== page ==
One of the first stages of construction, already well underway, is the 35-storey luxury residential tower that is designed to rise high above the neighbourhood and assert Imperial’s dominance. The purpose of the tower is to make money and to show off. It will have 192 flats of which only 12% are “affordable” three-bedroom homes. The law for residential developments is that 36% of homes must fit this category. Imperial is not having to play by the rules. Further to this, these 12% of homes will be solely rented to “key-workers” – people whom the college has chosen to live there. They will not be available to the public. Moreover, Imperial’s definition of “affordable” was a target household income of up to £77,200. In 2012, when the planning application was accepted by Boris Johnson’s Mayor’s Office, £37,900 post-tax income was the 88th percentile in the UK. Clearly the College’s definition of “affordable” was either fraudulent or totally out of touch. In fact, the Mayor’s office deemed this “overpriced” but still gave the go ahead.
Alford then congratulated the College for entering into a group of developers gentrifying the area. He hoped that they would be able to do something like the King’s Cross development. The King’s Cross area is a huge redevelopment area controlled and operated by the King’s Cross Central Partnership Limited. The area is policed by a militia of private security. Potential residents undergo selection before they can even view the mostly multi-million pound properties to rent. Like Imperial, King’s Cross failed to provide the legally required affordable and social housing. In fact, they went further, cancelling some of the construction to build a further 100 luxury homes. In 2012, Corporate Watch dubbed the development “a crude exercise in social engineering”. Their investigation found that people with a history of mental health were being deliberately excluded from social housing and quotas were set for the number of homeless people in the area. The discrimination and exclusivity underpinning these projects oppresses people struggling to survive in our city and creates socially dead spaces. Imperial sets its aspirations high.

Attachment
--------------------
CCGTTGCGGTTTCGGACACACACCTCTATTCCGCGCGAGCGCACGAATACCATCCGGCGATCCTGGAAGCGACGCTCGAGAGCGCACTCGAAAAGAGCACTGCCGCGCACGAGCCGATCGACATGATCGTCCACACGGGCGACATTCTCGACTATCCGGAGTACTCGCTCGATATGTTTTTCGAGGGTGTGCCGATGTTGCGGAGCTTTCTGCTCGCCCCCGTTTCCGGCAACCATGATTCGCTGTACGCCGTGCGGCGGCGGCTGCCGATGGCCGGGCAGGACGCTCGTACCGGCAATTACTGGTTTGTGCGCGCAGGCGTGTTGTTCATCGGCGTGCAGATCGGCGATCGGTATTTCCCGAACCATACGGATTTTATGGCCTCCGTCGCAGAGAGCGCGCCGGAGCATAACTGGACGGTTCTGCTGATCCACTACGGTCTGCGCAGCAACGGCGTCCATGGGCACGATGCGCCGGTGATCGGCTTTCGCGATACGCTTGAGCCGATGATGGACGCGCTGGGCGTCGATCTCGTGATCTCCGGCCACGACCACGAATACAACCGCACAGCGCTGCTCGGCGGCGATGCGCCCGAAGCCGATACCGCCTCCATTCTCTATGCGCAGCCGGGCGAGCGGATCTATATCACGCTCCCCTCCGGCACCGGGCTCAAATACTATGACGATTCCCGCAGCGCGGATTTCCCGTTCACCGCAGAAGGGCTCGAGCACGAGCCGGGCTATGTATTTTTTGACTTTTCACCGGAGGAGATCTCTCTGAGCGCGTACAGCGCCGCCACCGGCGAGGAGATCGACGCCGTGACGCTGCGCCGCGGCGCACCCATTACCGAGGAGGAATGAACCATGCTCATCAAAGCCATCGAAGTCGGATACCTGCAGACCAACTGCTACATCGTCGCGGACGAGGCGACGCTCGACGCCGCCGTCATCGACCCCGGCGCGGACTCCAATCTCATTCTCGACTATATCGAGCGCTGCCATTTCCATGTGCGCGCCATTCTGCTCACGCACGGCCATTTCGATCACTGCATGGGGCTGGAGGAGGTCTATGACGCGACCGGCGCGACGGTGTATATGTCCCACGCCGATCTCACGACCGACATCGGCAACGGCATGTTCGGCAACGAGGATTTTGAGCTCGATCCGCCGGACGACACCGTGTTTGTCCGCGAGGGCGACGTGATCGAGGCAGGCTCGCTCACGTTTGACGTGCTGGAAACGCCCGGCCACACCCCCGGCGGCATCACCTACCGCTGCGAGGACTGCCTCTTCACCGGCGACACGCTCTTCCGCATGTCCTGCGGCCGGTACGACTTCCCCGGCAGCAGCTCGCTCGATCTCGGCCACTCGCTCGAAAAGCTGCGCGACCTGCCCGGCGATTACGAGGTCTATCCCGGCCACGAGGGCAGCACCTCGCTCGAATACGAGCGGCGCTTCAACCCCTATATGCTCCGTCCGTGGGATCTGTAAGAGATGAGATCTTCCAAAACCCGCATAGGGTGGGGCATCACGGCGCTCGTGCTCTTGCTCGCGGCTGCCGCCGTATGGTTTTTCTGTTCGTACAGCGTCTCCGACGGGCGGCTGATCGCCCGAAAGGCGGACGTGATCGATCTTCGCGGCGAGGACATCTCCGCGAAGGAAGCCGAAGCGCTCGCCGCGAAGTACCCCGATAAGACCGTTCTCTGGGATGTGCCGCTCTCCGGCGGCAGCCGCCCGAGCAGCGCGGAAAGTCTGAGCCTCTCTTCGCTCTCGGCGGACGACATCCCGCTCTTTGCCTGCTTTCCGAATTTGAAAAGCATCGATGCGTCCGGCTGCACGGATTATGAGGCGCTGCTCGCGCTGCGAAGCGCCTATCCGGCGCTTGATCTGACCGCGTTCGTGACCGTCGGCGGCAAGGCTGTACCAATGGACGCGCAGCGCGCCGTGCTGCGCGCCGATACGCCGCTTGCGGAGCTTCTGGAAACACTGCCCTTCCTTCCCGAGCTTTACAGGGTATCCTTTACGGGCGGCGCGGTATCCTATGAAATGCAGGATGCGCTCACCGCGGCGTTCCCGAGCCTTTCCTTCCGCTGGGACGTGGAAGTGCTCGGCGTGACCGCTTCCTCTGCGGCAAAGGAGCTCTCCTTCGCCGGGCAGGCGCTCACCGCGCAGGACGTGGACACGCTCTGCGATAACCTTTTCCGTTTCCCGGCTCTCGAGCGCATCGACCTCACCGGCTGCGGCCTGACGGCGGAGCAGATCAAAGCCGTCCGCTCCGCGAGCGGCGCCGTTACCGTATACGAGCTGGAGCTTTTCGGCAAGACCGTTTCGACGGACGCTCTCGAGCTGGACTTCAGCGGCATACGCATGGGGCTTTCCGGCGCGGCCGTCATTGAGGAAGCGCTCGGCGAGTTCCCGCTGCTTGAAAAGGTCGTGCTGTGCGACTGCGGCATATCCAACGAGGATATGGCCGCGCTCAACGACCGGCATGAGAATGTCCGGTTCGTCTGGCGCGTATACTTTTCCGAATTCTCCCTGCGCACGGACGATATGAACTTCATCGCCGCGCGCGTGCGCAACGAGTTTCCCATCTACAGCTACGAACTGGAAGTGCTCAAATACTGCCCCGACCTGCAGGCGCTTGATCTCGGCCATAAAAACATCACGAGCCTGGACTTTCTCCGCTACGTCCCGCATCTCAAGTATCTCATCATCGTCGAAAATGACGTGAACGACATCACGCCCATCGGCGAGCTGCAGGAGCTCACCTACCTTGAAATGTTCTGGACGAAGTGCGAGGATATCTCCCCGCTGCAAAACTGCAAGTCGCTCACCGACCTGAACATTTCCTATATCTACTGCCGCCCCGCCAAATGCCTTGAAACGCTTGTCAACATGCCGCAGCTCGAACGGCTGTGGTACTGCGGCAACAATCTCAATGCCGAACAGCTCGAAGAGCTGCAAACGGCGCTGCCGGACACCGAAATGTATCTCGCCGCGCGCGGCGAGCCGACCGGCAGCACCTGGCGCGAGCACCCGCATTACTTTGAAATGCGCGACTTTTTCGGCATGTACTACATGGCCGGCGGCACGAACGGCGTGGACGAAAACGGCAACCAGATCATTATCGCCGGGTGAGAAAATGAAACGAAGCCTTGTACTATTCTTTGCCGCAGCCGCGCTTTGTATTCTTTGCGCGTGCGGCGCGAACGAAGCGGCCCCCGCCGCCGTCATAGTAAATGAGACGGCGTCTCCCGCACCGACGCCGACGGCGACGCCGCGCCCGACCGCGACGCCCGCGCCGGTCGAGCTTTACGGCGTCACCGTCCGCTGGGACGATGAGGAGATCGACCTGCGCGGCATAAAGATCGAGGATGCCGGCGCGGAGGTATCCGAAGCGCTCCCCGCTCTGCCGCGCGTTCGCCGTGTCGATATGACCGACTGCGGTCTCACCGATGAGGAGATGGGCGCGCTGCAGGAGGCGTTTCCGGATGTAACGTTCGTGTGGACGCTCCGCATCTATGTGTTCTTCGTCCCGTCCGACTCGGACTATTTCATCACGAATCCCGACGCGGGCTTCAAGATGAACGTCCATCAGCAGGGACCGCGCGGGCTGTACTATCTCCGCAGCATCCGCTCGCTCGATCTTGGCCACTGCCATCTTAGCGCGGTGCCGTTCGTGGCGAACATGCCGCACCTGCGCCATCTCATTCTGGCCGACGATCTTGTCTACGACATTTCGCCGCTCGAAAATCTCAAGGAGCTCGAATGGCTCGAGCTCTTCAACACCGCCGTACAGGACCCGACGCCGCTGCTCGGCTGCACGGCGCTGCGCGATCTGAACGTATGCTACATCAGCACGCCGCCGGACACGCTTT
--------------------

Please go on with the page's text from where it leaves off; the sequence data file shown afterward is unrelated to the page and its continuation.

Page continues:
Let’s be clear, White City Campus is a thinly veiled money making scheme, the veneer of ‘science’ and ‘education’ are all that is needed to shuffle through their plans. The vast majority of the site will be rented out to private businesses, chain shops and luxury housing.
Regarding the start of construction on the residential tower, Imperial Development Director Graham Stark said that “[the development] demonstrates our long-term commitment to delivering a vibrant mixed use community.” This is a further insight into Imperial’s selfish ignorance of the currently existing community and desire of the developers to cleanse the area of all but the high rent economic elite. Imperial College looks after its own. They have seen an opportunity to make a lot of money and taken it with zero consideration for people’s lives. As strong as this may sound, I am ashamed to be affiliated with the college.